UK 'Tech Expert' Believes MH370 Crashed in Cambodian Jungle

The plane believed by some to be MH 370.  (Image credit: Google Earth)

The plane believed by some to be MH 370. (Image credit: Google Earth)

UK tech expert Ian Wilson told the Daily Star September 3rd that he had found what he believed to be the wreckage of missing flight MH370 in a high-altitude Cambodian jungle while searching on Google Earth.

Wilson measured the plane at 70 meters, a little longer than the MH370's Boeing 777 length of 63 meters, but thinks this could be explained by the seeming gap between the tail and body of the aircraft--if this is a downed airplane, then the tail might have separated from the body during impact.

"The Boeing 777-200 is 63.7m in length. Measuring the Google sighting you're looking at around 69 metres, but there looks to be a gap between the tail and the back of the plane," he said. "It's just slightly bigger, but there's a gap that would probably account for that."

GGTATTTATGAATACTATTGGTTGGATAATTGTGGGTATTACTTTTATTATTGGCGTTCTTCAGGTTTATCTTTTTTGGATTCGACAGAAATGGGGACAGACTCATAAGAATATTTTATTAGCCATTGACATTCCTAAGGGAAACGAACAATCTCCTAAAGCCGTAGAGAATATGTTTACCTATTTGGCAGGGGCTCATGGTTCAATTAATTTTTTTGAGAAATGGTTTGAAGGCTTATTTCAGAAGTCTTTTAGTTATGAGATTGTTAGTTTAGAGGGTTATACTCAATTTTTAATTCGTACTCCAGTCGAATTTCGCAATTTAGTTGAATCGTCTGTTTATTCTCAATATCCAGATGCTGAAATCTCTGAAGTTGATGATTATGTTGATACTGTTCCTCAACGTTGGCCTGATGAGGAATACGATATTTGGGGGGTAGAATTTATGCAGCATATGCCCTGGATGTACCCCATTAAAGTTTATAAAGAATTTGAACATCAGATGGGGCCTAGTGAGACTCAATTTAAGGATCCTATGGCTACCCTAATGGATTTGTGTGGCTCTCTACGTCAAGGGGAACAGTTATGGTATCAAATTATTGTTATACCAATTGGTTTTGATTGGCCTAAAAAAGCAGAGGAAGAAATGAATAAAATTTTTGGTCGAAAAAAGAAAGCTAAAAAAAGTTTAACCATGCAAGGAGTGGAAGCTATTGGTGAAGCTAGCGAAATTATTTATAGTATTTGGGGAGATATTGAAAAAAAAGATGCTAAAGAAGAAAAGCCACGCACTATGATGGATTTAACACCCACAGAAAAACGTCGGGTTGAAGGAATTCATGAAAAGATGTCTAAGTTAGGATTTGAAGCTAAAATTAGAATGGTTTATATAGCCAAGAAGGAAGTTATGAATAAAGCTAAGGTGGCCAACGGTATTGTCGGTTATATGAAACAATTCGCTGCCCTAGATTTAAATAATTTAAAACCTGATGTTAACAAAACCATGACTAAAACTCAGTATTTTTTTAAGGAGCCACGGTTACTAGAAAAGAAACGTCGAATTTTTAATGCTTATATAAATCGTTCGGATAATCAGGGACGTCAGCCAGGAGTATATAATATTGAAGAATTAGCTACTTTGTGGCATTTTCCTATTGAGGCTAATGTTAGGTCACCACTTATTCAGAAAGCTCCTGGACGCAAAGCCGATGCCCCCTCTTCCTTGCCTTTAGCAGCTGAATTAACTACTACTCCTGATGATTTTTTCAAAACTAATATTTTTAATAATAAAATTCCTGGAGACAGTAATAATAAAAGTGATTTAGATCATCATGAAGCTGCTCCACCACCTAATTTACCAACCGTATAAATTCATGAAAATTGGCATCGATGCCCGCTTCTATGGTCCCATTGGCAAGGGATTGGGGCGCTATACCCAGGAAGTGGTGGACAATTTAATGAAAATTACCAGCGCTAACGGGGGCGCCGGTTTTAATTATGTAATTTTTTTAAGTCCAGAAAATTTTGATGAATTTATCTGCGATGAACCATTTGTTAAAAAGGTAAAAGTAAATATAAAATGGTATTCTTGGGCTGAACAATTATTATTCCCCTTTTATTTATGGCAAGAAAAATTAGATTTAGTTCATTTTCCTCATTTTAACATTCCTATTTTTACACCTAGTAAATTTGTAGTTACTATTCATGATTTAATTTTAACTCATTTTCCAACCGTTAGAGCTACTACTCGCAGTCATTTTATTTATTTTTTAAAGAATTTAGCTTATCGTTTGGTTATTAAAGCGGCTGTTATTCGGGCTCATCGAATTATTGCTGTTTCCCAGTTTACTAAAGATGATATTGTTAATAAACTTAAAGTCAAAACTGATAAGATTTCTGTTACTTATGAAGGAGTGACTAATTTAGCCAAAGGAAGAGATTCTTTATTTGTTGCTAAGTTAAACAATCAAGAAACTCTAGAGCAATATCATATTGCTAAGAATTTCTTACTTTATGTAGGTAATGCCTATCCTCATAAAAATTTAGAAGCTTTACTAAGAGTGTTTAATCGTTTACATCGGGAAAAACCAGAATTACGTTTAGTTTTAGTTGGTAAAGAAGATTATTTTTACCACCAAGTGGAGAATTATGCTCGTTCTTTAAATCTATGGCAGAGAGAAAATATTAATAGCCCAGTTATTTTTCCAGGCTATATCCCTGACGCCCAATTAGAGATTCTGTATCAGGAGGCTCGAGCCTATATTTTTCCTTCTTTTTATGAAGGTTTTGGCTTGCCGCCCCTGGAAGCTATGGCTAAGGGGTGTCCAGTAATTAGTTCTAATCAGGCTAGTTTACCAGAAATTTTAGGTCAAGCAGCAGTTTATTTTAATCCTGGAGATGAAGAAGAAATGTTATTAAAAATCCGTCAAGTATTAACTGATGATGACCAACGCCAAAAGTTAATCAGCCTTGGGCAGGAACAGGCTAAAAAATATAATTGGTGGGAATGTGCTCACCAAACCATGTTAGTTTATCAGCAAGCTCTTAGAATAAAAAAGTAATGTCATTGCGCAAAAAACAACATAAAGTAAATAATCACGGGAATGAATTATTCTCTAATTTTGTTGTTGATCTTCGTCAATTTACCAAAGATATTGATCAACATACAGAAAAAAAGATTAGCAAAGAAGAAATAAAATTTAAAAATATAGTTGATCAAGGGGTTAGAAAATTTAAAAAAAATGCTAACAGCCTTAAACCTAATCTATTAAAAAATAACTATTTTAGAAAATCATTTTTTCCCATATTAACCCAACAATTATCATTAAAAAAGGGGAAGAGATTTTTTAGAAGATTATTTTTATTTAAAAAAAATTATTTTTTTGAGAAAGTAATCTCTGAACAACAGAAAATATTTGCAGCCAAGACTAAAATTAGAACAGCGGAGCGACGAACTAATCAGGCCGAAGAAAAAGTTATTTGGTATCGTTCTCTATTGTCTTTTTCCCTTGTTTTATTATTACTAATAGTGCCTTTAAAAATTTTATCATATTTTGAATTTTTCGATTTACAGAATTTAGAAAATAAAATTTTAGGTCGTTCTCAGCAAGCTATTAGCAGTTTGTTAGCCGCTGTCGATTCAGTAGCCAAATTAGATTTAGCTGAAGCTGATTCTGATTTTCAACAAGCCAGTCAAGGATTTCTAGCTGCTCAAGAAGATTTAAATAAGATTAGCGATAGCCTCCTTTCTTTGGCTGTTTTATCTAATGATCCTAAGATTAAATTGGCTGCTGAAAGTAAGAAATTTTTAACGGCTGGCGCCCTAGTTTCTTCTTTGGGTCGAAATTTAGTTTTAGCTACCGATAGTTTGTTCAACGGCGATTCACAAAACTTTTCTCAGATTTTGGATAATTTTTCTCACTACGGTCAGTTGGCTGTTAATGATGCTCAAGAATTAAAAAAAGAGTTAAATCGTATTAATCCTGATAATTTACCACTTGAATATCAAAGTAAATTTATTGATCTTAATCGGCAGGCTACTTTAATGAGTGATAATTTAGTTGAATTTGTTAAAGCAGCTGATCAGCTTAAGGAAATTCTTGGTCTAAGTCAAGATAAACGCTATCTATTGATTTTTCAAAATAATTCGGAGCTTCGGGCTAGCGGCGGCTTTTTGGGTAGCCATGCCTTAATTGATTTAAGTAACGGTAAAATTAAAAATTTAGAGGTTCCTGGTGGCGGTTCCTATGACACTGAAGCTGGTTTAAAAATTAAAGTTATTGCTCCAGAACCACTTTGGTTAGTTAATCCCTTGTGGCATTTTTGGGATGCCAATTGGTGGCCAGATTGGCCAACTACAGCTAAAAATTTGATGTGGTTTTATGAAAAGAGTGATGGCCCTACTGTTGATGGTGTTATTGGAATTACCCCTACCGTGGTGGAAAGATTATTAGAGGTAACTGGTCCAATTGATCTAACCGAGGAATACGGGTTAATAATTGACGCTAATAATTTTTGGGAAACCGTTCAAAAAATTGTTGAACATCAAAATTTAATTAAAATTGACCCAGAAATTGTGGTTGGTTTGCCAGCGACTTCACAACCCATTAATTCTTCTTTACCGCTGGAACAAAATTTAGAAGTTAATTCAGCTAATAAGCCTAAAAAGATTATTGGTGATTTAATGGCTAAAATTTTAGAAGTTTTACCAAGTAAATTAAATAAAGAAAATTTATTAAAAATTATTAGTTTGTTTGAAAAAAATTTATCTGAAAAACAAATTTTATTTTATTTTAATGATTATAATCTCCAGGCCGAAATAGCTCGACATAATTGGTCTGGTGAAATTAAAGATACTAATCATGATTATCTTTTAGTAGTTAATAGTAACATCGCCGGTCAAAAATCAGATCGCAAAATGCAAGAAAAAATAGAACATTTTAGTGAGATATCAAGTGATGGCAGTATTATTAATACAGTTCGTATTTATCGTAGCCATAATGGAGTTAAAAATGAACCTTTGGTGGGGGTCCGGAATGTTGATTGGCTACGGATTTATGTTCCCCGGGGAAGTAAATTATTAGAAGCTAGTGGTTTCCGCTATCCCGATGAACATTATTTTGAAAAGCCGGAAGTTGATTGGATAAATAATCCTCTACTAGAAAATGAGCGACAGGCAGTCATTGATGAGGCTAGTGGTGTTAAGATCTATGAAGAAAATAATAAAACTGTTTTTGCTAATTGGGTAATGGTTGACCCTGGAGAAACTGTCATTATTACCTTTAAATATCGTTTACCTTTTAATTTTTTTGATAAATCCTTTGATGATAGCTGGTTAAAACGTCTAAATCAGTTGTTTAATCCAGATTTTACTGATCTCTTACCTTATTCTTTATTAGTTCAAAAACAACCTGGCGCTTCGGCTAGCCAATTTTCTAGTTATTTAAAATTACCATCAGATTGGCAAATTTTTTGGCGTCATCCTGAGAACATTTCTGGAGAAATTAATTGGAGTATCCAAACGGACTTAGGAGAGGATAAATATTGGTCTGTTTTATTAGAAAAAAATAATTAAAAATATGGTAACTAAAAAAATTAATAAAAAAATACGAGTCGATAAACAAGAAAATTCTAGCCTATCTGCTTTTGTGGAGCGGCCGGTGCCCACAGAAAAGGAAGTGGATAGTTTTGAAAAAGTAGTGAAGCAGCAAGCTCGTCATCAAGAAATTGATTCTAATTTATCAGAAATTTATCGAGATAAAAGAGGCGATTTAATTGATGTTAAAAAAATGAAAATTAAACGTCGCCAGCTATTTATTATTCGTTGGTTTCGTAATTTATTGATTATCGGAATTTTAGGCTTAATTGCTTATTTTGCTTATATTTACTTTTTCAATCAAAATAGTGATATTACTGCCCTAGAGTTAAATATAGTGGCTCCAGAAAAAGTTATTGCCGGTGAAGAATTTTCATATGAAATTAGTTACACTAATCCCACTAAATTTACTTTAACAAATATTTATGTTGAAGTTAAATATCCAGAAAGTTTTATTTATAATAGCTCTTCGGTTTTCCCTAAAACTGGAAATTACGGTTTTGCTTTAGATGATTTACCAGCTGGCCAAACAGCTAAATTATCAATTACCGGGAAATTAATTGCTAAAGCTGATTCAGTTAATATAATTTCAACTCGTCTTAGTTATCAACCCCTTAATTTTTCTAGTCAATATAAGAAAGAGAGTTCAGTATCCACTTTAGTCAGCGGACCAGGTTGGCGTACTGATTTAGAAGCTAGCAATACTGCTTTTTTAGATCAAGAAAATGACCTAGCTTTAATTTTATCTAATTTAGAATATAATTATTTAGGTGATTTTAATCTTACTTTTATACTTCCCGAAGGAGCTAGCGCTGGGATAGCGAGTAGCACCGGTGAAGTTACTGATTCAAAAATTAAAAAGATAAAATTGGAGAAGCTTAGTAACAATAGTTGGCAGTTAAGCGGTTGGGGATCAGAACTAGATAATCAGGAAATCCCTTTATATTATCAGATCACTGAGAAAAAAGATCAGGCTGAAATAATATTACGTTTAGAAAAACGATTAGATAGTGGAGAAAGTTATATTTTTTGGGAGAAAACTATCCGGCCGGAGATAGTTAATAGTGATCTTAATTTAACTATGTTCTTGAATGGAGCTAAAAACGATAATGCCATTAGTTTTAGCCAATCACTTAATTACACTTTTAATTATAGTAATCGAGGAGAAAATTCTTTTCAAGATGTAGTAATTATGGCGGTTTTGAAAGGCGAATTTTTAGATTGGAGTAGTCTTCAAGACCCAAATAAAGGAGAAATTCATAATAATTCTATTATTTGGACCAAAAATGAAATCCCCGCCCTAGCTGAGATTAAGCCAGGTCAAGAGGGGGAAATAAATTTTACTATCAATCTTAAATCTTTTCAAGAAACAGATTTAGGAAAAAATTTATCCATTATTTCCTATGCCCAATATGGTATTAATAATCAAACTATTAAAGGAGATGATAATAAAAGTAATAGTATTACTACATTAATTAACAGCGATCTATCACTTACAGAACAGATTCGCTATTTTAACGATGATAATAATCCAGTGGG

Those skeptical of Wilson claimed that the image could represent a plane flying over the jungle, although Wilson refuted that theory by pointing out that Google Earth offers the option to "escape ground view" when close to the jet in the app.

July's 'final report' from the Malaysian government left the investigation into MH370's disappearance open-ended, and French authorities as well as independent investigators are still examining the mystery.

So despite the fact that the Malaysian report said that MH370 crashed into the ocean west of Australia, there is room for doubt as to its final destination.

"They know the transponder was turned off for that flight, it could have gone anywhere," Wilson said. "It's assumed it turned south. But just north from there is Thailand, Cambodia and Vietnam. The route fits as well. It got to just where Malaysia switches to Vietnamese airspace. They know the plane went left after that, but after that everything else is conjecture."

Added Wilson, "I'd love to search for it. I'm confident. It's something I'd like to do."

The Bureau of Aircraft Investigations Archives was not able to rule out the image, which is dated from 2018, as being MH370; although the Aviation Safety Network believes it is merely an aircraft caught by Google in flight.

Tobias Wayland